The 2nd Amendment has two clauses. The first is called a prefatory clause in that it states what is going to follow and the importance of what will follow. The second sentence following the first defines the right. The first part of the 2nd amendment in todays language states that we are all in the militia and are responsible to defend our nation. We at all times should possess weapons of like kind to the National Guards of the states and to the standing military. The AR-15 is a classic example of this right being in existence. The AR-15 uses the same magazines and ammunition as the National Guard and the Army.
      The second sentence of the 2nd Amendment is the part that all gun grabbers choke on “, the right of the people to keep and bear arms shall not be infringed.” This is a clear and concise right of the people that is spelled out for all wannabe dictators to read.
      The NRA and other groups will continue to legally press the states and federal government to right the wrongs that have been committed by unscrupulous politicians trying to take power from the people. They know that freedom or lack of freedom emanates from the barrel of a gun. It just depends on who is holding it. The progressive movement started with Woodrow Wilson and was gaining ground up until the 1980s. Since then they have been consistently defeated by the ruling in the courts. Bill Clinton’s executive order banning the sale of newly manufactured automatic weapons is unconstitutional. When the ideal case comes to the courts the NRA and other pro 2nd Amendment groups will contribute attorneys and money to regain our rights. However the people must be cautious to have the proper case and not muddy up the water with the wrong case.

  • Ethan

    TFB you may want to clarify that this WOULD NOT REMOVE MACHINE GUNS FROM THE RESTRICTED NFA LIST. They would still require all the registration hoops that any Form 1 item does: Background Check, Fingerprinting, photos on file, etc.

    This would simply allow new production of select fire weapons in the US. The acquisition process would remain largely the same. (I believe)

    • BryanS

      Which would drive down prices, and lead to new designs and innovation.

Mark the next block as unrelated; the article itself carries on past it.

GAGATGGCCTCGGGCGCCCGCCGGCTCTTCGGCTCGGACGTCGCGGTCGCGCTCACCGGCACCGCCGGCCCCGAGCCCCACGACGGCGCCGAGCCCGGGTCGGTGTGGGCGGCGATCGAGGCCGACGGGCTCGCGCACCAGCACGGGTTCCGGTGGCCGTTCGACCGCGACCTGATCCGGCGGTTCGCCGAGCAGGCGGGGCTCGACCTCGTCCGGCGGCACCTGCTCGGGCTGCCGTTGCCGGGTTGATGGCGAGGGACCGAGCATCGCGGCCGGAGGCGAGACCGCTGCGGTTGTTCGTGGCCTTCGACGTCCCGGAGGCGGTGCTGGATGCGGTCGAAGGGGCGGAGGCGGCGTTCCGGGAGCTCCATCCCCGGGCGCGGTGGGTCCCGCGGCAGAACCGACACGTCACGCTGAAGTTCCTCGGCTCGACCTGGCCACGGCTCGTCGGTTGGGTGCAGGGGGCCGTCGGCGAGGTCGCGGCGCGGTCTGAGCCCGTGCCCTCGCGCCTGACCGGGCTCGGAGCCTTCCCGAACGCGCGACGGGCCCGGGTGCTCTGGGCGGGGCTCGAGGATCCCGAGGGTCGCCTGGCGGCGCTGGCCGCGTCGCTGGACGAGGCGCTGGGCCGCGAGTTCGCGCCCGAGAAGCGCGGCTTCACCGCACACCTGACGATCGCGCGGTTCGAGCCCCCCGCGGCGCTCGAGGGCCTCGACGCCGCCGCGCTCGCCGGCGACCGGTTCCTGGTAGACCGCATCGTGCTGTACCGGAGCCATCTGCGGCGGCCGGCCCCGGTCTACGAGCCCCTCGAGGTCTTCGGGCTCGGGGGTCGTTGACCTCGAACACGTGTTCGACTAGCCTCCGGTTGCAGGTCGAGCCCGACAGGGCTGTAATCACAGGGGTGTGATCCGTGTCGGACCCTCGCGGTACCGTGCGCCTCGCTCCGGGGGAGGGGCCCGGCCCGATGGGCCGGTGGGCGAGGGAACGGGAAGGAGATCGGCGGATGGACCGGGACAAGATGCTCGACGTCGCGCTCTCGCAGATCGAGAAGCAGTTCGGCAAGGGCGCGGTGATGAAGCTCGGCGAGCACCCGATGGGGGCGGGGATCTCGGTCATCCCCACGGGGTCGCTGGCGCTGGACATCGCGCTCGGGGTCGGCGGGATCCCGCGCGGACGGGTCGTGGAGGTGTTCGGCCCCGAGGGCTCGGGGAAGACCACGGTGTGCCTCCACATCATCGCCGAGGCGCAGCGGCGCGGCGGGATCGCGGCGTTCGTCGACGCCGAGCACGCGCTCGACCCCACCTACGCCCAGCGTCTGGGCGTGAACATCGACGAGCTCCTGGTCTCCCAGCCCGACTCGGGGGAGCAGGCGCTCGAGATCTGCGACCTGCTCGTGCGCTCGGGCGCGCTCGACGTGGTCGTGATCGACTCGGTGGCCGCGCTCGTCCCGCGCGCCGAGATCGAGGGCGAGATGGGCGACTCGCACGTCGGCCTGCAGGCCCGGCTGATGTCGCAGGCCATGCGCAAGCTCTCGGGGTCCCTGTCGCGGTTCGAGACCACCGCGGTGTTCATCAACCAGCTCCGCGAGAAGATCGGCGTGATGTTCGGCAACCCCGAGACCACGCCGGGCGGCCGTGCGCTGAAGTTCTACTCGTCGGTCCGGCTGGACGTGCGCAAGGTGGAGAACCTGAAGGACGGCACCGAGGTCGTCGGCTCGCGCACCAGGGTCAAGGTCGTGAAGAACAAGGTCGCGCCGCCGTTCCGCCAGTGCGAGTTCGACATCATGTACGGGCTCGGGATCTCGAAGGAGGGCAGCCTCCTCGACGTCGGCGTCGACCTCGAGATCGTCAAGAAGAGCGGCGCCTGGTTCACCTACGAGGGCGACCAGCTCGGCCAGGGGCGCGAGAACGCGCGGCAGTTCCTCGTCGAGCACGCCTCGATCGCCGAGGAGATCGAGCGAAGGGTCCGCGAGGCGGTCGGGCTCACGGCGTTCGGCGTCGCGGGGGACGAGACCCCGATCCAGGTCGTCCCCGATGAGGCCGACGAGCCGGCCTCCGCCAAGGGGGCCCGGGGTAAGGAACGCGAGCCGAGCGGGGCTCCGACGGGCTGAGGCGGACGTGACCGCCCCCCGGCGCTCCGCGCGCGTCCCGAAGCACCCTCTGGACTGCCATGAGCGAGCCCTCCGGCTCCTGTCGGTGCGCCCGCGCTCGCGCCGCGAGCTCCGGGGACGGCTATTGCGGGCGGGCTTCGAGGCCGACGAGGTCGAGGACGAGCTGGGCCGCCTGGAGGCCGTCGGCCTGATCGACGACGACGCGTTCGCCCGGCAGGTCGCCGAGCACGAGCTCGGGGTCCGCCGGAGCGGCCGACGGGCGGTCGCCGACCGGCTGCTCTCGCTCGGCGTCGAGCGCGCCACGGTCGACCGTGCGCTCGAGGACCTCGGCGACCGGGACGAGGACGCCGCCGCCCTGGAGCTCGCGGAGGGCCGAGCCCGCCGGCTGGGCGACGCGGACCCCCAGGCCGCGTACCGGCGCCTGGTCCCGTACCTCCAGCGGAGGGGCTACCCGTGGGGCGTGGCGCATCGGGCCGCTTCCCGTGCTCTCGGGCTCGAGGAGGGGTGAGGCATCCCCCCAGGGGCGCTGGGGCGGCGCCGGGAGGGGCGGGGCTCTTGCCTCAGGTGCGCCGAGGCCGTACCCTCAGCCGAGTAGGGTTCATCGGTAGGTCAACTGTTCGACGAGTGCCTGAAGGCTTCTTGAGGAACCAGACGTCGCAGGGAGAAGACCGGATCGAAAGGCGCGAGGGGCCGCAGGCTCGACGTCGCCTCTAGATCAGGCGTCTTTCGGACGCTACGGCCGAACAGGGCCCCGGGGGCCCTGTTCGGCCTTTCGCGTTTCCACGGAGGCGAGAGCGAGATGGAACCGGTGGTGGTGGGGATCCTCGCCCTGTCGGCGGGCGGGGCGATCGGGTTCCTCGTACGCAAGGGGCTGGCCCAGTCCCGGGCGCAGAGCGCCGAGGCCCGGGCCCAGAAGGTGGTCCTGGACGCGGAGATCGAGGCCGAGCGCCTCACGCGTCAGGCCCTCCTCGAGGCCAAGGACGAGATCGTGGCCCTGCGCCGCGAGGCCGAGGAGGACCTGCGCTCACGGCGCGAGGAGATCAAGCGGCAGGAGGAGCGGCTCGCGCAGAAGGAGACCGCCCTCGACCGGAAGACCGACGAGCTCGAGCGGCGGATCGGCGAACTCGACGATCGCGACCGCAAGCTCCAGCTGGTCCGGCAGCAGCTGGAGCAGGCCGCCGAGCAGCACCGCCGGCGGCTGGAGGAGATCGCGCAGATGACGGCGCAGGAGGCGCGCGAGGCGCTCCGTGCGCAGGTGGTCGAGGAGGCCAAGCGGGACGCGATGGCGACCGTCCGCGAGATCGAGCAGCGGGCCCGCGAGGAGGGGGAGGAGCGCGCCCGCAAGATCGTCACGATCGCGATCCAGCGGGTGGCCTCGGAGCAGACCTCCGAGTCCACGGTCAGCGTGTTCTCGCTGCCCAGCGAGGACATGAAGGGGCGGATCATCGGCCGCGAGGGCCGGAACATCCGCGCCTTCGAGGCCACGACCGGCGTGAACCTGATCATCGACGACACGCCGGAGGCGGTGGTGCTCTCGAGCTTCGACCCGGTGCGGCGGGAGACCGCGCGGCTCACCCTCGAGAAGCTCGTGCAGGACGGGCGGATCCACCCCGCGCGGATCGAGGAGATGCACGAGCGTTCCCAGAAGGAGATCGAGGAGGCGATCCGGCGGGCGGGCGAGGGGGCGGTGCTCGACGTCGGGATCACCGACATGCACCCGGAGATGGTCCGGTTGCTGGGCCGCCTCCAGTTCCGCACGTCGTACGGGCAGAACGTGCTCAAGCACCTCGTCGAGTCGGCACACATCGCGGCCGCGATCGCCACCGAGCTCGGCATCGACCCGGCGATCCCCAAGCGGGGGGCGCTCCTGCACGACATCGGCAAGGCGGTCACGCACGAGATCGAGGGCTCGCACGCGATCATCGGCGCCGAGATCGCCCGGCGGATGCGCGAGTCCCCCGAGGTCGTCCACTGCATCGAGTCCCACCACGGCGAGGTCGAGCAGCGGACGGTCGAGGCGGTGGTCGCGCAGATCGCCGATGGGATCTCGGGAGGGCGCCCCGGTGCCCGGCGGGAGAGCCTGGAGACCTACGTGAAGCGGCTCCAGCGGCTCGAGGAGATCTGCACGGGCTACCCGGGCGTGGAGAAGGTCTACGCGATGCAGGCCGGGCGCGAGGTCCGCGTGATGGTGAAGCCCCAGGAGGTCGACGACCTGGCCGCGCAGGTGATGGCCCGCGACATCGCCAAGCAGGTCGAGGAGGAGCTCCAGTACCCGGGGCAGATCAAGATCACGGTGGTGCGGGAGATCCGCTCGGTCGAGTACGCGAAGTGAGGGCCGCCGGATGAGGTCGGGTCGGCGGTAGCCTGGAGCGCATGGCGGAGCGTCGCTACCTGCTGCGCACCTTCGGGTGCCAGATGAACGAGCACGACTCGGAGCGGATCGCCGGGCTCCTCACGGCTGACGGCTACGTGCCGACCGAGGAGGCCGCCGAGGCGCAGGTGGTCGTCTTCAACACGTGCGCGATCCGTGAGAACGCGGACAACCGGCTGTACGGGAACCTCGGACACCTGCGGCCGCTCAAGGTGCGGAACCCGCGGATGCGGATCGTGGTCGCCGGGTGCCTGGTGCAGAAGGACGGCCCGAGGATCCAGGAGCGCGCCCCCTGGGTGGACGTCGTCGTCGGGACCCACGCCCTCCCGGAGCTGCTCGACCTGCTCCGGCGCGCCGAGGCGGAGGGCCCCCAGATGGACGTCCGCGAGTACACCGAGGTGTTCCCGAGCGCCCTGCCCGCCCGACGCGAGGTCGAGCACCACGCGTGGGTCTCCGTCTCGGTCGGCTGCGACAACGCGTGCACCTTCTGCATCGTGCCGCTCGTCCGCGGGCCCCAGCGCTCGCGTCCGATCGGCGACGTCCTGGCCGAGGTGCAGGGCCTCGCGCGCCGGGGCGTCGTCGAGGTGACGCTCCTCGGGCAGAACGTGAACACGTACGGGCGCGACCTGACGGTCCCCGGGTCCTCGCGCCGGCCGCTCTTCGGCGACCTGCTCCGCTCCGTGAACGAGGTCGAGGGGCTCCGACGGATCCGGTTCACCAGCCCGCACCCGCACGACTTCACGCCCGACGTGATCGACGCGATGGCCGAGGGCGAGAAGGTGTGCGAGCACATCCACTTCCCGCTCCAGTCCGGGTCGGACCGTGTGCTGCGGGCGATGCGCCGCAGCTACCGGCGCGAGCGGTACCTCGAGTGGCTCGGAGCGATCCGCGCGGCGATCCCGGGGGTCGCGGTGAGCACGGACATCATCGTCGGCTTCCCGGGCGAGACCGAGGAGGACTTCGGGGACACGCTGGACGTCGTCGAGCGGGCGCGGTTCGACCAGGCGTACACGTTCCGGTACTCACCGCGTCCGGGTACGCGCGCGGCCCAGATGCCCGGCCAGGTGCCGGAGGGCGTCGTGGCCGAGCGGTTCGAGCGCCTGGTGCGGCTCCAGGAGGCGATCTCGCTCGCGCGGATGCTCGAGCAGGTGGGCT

• Ethan

        Very good point. I was just imagining Bloomberg’s astroturf groups screaming “Now you can just walk into Walmart and buy a machine gun!!”
        They’ve been calling AR-15’s machine guns for years, I can only imagine the disinformation they’ll try to spread over this.

        That said, I really hope it gains traction.

        • BryanS

          Perhaps the more they yell about everything will make them look like the temperance nannies that they are.

          • Adam aka eddie d.

            Sadly enough it’s usually the people who shout the loudest
            who’s going to be heard by the masses.
            That’s just the nature of humanity since at least ancient Lacedaimon (Sparta), and that’s why gun rights organizations and movements have to be loud and clear.
            And you better be loud AND make some very good sense as the opposition, because comfortable lies of the other side
            are usually kinder to the ear.
            That’s just on a historic side note. 🙂

        • AlDeLarge

          A small consolation will be seeing how they try to explain that they’re talking about real automatics now.

          • Ken

            Anti-gunners are idiots, they’ll call autos machine guns just like before. They’re know the anti-gun populace knows nothing about guns so it won’t matter.

    • When writing a post like this I presume that readers are familiar with the NFA process.

    • When writing a post like this I presume that readers are familiar with the NFA process.

  • westford86

    I really like the idea of construction a machiengun on Form 1 with a trust, however I feel like lawsuits like this will only persuade the ATF to eradicate trusts all together. Let’s not play with fire people. When it comes to the ATF it only takes one idiot to ruin it for everyone, look at the recent Sig arm-brace ruling, and the demise of cheap 5.45.

    That being said, I really do hope the ATF looses, because I’ll be sending some Form 1s in asap…